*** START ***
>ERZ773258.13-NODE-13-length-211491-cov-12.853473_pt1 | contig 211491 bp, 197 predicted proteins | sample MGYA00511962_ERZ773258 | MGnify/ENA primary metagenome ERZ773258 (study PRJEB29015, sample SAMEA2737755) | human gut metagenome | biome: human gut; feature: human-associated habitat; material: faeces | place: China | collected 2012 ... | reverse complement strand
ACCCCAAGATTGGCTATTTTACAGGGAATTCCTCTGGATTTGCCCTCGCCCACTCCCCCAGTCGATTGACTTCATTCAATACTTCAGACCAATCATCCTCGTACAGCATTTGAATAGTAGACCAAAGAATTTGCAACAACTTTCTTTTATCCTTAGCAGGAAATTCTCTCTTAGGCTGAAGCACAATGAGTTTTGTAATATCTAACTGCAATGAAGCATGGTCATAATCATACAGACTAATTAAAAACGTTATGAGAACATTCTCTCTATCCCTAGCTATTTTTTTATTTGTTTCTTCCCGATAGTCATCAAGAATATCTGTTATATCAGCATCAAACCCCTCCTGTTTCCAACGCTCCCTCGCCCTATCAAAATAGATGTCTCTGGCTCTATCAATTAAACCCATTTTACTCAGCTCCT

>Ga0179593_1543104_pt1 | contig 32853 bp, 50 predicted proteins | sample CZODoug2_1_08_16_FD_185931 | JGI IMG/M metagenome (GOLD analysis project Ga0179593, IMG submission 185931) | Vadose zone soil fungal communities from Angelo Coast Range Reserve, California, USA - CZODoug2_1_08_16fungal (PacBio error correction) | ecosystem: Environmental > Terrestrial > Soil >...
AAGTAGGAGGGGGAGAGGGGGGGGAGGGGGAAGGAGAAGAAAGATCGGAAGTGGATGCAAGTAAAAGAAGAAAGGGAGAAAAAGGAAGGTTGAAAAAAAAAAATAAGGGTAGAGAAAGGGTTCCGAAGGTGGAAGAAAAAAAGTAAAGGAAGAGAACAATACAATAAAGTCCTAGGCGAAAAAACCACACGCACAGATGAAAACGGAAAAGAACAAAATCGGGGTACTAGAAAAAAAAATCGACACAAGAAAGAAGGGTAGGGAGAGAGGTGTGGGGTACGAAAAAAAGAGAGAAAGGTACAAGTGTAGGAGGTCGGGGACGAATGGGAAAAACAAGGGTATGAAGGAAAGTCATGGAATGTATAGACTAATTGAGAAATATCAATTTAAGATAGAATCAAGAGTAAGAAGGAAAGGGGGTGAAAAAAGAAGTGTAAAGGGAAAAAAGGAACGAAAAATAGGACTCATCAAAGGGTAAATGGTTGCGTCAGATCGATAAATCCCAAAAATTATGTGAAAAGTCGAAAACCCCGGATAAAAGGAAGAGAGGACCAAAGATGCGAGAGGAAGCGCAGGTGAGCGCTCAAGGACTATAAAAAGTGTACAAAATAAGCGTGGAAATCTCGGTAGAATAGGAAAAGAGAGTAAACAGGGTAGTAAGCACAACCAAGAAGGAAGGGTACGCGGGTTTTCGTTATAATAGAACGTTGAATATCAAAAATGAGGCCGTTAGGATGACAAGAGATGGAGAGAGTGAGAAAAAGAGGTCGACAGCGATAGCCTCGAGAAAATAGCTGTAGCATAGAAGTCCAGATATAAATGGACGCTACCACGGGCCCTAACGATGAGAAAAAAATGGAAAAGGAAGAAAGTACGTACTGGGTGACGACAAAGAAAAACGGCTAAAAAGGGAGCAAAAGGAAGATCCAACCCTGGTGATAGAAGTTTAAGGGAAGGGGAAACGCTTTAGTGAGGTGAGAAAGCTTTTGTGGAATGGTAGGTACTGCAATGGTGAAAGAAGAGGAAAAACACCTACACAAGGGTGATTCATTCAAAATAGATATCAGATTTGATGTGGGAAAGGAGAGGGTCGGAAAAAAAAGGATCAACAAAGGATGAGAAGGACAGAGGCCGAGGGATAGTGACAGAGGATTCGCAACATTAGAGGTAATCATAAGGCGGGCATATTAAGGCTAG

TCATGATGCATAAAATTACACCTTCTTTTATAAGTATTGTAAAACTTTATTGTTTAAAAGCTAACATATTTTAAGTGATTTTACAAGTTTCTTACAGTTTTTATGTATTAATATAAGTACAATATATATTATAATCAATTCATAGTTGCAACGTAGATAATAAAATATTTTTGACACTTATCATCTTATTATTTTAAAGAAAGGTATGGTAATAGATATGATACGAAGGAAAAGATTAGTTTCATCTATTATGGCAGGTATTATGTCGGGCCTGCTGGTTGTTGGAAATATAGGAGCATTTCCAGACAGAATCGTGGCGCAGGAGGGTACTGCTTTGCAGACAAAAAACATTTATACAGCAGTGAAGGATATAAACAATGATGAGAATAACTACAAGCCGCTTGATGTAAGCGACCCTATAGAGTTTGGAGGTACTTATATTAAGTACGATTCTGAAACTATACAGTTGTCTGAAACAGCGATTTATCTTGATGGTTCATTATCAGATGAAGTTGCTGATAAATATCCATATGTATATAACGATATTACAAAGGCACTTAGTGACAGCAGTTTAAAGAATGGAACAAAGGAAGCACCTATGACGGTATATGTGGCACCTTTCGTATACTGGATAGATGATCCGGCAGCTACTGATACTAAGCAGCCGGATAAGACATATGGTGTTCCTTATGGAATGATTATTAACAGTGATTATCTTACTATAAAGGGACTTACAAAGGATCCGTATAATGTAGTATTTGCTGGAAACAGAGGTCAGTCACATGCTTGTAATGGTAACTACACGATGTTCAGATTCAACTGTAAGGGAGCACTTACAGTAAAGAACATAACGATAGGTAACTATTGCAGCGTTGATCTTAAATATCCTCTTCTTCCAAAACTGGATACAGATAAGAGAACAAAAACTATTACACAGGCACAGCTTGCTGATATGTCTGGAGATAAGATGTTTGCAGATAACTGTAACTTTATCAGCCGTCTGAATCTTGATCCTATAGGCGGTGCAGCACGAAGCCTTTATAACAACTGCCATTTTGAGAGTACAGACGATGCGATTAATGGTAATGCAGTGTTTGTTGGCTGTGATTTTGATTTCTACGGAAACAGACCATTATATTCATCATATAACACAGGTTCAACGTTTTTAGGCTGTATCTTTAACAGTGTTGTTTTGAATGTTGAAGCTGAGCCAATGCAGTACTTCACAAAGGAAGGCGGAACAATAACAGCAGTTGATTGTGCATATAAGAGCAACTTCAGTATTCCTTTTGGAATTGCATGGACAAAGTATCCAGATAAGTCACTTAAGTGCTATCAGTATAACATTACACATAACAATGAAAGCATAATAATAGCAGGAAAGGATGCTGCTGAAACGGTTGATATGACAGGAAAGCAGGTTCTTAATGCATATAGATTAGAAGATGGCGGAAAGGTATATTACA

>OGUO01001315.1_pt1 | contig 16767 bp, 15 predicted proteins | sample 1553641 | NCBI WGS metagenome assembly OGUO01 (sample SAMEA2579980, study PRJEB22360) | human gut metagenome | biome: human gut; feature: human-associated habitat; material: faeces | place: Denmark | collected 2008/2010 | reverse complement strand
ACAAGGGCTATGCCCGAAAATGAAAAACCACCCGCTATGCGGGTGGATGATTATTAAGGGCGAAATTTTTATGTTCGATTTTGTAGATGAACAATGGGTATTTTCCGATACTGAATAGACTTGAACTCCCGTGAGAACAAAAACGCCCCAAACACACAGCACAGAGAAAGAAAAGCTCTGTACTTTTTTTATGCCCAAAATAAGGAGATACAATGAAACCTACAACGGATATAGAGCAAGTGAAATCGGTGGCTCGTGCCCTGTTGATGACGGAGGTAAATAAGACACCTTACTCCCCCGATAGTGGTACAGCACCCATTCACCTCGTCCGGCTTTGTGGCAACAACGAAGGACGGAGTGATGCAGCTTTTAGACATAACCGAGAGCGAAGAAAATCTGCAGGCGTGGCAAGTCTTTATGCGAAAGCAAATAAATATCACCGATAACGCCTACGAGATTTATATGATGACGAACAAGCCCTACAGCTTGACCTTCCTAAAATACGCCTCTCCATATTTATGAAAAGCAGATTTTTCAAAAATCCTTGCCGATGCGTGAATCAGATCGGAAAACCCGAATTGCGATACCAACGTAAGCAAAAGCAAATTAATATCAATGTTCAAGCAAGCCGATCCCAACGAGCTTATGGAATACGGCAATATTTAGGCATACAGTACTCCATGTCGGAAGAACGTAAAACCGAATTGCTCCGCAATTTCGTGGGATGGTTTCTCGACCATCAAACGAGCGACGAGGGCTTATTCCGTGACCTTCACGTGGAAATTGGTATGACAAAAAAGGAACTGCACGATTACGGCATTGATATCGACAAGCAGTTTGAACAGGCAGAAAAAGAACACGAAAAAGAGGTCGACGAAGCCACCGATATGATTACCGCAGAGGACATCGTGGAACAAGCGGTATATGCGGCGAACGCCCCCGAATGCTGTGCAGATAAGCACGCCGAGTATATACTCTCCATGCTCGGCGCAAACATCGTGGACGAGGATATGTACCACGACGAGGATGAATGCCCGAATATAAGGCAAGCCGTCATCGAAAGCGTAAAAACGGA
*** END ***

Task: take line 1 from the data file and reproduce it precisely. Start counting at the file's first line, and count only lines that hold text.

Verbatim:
>ERZ773258.13-NODE-13-length-211491-cov-12.853473_pt1 | contig 211491 bp, 197 predicted proteins | sample MGYA00511962_ERZ773258 | MGnify/ENA primary metagenome ERZ773258 (study PRJEB29015, sample SAMEA2737755) | human gut metagenome | biome: human gut; feature: human-associated habitat; material: faeces | place: China | collected 2012 ... | reverse complement strand